Jewish Life at Marist is Alive and Well – and Growing
Hillel board (l-r): Justin Katz ’19 (President), Laura Pellegrino ’20 (member), Ilana Blumstein ’20 (Secretary), Lauren Urena-Clark ’20 (Webmaster), and Lauren Vicenzi ’20 (Vice President). Not pictured: Kenneth Vicenzi ’20 (Treasurer)
December 3, 2018—As Jews around the world celebrate Hanukkah, the Jewish community at Marist finds itself with much to celebrate. The Festival of Lights commemorates the re-dedication of the Second Temple in Jerusalem, when the sacred oil is said to have miraculously burned for eight nights. While technically not a miracle, the fact that Marist’s Jewish community is strong, growing, and more vibrant than ever is nonetheless remarkable and cause for celebration.
A historical perspective
Marist College was founded by the Marist Brothers in 1929 as a training school for future members of the religious order. Lay students began to be admitted in the 1960s, and by 1969, Marist was an independent, nonsectarian institution. For years afterward, however, the Jewish presence on campus remained small, as longtime employees can attest. As Assistant Dean of Student Engagement and Leadership Robin Diller Torres, who joined Marist in 1992, remembers it, “There were so few of us that it was like being a magical unicorn! But people were always very welcoming, and even when they were curious about aspects of Jewish life, they were very respectful in their curiosity.” Which is not to say there weren’t some occasional “oops” moments, like the time Jewish students were invited to a decidedly non-kosher lunch of pepperoni pizza or when people would pronounce shiva, the traditional Jewish period of mourning, as “sheeva.” Torres remembers these faux pas with a hearty dose of laughter and notes that they are much rarer nowadays.
Torres grew up in New York City’s Lower East Side, is yeshiva-educated, and speaks Hebrew, yet she found a comfortable home at Marist, as well as a sense of familiarity. “The Marist Brothers’ values, love of education, and global presence all resonated with me. Their strong commitment to community service was always reminiscent of the Jewish concept of tikkun olam, or repairing the world.” It was a full-circle moment for Torres to hear President David Yellen express that same sentiment when he first began at Marist. She recalls with gratitude how a former boss insisted that she not come into work during the High Holidays, even though it was an extremely busy time of year for the department. Another supervisor made sure she was able to chaperone a Marist-sponsored trip to Israel, which was her first visit to the country.
Brother Frank Kelly, Director of Campus Ministry, echoes this sense of commonality between Judaism and Catholicism. “I think both traditions share the idea that people should be of service to others and that we are called to make a worthy contribution to the construction of a better world. Service is the binding force among all religions. It’s the concept of doing a mitzvah, or as the Marist Brothers say, doing good quietly.” For Kelly, the annual Jewish events on campus – the Effron Lecture in Jewish Studies, the Holocaust Remembrance, the Passover seder, the lighting of the menorah – are all visible reminders of Marist’s core mission to educate and develop the whole person. He adds, “Marist is a private, independent college, and we welcome everyone. So when it comes to spirituality, we find ways to emphasize it in ways that are inclusive.”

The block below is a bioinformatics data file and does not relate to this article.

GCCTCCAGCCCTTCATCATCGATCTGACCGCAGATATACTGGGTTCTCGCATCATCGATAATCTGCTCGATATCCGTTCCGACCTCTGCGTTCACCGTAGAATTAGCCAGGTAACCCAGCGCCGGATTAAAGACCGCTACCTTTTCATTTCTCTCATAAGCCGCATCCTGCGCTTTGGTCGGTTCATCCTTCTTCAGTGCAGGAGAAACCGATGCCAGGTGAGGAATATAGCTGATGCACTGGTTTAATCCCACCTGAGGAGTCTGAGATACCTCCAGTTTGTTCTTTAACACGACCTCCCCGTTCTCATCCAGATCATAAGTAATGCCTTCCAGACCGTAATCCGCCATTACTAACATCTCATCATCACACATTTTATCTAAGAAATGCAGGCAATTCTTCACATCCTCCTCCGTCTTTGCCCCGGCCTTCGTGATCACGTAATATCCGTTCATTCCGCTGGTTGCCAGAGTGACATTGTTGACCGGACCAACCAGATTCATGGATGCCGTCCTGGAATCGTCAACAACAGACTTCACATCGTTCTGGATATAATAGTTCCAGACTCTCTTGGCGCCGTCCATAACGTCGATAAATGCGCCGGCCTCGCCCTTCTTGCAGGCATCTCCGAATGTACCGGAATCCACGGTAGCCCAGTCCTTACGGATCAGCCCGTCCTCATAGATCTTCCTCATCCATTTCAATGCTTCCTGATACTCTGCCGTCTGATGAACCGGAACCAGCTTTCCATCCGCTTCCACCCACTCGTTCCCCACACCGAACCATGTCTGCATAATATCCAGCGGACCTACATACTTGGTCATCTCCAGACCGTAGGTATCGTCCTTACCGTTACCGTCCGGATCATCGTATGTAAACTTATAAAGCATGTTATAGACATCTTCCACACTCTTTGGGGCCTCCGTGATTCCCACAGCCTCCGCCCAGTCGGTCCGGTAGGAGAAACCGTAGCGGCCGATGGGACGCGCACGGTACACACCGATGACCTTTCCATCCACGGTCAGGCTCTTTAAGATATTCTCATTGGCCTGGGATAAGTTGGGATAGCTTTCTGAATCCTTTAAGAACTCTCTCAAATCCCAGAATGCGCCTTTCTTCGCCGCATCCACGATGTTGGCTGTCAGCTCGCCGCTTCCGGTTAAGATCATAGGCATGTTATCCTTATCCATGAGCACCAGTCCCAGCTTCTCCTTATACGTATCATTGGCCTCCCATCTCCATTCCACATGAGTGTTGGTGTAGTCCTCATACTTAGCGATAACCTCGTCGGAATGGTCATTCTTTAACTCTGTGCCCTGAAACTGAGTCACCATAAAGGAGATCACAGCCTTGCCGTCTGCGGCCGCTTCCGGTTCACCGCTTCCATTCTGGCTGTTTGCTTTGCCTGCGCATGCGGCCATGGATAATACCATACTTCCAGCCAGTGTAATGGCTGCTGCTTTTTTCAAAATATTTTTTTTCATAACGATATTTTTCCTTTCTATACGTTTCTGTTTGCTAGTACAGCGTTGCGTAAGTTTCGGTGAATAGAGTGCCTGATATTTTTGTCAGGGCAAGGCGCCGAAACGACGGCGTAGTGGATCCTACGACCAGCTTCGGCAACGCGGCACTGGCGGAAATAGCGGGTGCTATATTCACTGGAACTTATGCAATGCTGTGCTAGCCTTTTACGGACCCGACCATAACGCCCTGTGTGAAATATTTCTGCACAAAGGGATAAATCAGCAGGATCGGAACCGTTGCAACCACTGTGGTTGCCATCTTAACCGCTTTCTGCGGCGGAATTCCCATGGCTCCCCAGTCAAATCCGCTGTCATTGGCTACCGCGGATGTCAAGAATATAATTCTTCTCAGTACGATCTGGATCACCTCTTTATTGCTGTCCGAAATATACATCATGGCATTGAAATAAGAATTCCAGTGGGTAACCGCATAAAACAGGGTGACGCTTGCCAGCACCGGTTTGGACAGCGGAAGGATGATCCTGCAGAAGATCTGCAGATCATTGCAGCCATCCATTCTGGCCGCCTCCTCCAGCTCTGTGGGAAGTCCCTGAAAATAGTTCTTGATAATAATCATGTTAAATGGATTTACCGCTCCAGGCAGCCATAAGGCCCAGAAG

Marion Blumenthal Lazan, guest speaker at the 2018 Holocaust Remembrance event
Associate Dean for Student Affairs Steve Sansola has been at Marist since 1985 and has been instrumental in planning the College’s annual Holocaust Remembrance event. Sansola also recalls that there were very few Jews on campus in the old days, although he notes that there was a Jewish Studies minor and the Effron Lecture was a yearly staple. He, too, describes a welcoming campus atmosphere and has witnessed the steady growth of campus Jewish life over time. “There has always been a feeling of support. [President Emeritus] Dennis Murray would pick my brain about how Marist could attract more Jewish students, and Brother Frank Kelly would invite me to lead the Passover seder.” Sansola notes that Marist’s founding president Brother Paul Ambrose was a frequent presence at campus seders and that Campus Ministry has long provided students with rides to local synagogues on the High Holidays.
Slowly but steadily, a critical mass of Jewish students began to form. About 10 years ago, Sansola, Torres, and a group of students spearheaded the construction of a sukkah, a temporary structure that is a traditional part of the fall holiday of Sukkot, in the courtyard of Marist’s old dining hall. (As an aside, Sansola is pleased to mention that the College’s dining services provide both kosher and halal meals for students who request them.) Additionally, Marist students are represented on the Holocaust Remembrance Committee and play a role in planning the event each year.